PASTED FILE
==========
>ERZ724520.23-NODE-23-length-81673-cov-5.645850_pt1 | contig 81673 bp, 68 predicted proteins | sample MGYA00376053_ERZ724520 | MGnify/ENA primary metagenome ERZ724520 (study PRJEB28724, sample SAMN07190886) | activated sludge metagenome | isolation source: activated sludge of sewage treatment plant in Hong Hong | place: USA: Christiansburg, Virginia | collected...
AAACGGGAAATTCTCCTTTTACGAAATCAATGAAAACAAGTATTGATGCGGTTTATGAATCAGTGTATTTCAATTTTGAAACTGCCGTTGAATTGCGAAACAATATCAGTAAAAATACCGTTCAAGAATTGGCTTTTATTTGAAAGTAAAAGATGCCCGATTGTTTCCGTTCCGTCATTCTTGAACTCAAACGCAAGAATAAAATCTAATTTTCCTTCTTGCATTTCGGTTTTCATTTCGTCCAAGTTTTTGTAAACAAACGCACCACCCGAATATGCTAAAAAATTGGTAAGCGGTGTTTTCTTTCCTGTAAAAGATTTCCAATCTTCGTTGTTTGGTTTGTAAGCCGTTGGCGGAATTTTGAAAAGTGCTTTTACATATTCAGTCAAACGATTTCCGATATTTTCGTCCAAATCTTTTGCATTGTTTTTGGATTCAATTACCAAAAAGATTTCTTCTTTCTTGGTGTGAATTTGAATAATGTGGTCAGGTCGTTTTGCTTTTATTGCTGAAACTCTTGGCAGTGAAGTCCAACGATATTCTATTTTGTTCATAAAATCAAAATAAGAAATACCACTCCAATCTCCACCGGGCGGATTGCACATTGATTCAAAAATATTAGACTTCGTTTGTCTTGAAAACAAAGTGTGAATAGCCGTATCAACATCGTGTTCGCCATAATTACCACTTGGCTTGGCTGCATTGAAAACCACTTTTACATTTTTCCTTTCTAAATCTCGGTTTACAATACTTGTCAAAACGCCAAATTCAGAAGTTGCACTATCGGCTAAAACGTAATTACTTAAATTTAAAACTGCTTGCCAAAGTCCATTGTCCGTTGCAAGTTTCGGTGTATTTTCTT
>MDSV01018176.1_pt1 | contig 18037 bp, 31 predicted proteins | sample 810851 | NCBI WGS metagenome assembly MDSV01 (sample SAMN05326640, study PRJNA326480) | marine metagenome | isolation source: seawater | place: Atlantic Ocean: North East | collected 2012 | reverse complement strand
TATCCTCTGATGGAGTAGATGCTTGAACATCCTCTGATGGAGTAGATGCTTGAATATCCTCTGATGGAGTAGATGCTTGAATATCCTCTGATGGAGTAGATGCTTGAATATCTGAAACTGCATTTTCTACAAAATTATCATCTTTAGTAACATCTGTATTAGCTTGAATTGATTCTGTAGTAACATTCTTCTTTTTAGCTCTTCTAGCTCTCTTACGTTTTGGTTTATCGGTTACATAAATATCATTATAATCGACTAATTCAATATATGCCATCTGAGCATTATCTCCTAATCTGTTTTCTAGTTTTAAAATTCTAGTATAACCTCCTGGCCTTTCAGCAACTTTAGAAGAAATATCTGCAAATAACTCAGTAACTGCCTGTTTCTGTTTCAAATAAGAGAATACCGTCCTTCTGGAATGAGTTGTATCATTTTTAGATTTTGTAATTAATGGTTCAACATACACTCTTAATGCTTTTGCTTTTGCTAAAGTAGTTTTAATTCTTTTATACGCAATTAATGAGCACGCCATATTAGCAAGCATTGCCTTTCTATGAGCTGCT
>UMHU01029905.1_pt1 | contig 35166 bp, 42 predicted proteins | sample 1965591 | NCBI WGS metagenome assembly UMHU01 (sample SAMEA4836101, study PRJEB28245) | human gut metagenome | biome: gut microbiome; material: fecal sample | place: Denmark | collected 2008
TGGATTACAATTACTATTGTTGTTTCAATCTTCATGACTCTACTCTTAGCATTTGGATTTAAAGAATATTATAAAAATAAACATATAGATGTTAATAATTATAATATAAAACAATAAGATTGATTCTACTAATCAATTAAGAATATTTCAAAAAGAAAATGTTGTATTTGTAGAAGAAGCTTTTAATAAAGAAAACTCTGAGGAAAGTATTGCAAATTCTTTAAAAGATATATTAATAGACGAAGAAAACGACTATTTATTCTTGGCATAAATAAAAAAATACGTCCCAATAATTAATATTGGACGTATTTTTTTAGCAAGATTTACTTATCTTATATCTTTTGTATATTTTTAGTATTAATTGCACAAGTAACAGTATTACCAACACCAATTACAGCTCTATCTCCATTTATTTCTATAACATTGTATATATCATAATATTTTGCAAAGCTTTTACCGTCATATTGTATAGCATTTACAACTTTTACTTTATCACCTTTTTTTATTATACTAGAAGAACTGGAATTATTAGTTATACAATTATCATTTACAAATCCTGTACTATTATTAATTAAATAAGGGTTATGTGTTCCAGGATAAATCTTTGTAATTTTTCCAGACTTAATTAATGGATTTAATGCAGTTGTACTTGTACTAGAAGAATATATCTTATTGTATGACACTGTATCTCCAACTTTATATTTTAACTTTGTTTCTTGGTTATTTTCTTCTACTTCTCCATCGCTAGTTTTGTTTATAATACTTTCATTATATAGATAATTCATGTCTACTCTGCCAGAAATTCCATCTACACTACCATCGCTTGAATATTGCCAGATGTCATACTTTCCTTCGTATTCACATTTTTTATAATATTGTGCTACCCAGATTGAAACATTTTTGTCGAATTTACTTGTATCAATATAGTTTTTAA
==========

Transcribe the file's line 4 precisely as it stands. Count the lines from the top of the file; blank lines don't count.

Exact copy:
TATCCTCTGATGGAGTAGATGCTTGAACATCCTCTGATGGAGTAGATGCTTGAATATCCTCTGATGGAGTAGATGCTTGAATATCCTCTGATGGAGTAGATGCTTGAATATCTGAAACTGCATTTTCTACAAAATTATCATCTTTAGTAACATCTGTATTAGCTTGAATTGATTCTGTAGTAACATTCTTCTTTTTAGCTCTTCTAGCTCTCTTACGTTTTGGTTTATCGGTTACATAAATATCATTATAATCGACTAATTCAATATATGCCATCTGAGCATTATCTCCTAATCTGTTTTCTAGTTTTAAAATTCTAGTATAACCTCCTGGCCTTTCAGCAACTTTAGAAGAAATATCTGCAAATAACTCAGTAACTGCCTGTTTCTGTTTCAAATAAGAGAATACCGTCCTTCTGGAATGAGTTGTATCATTTTTAGATTTTGTAATTAATGGTTCAACATACACTCTTAATGCTTTTGCTTTTGCTAAAGTAGTTTTAATTCTTTTATACGCAATTAATGAGCACGCCATATTAGCAAGCATTGCCTTTCTATGAGCTGCT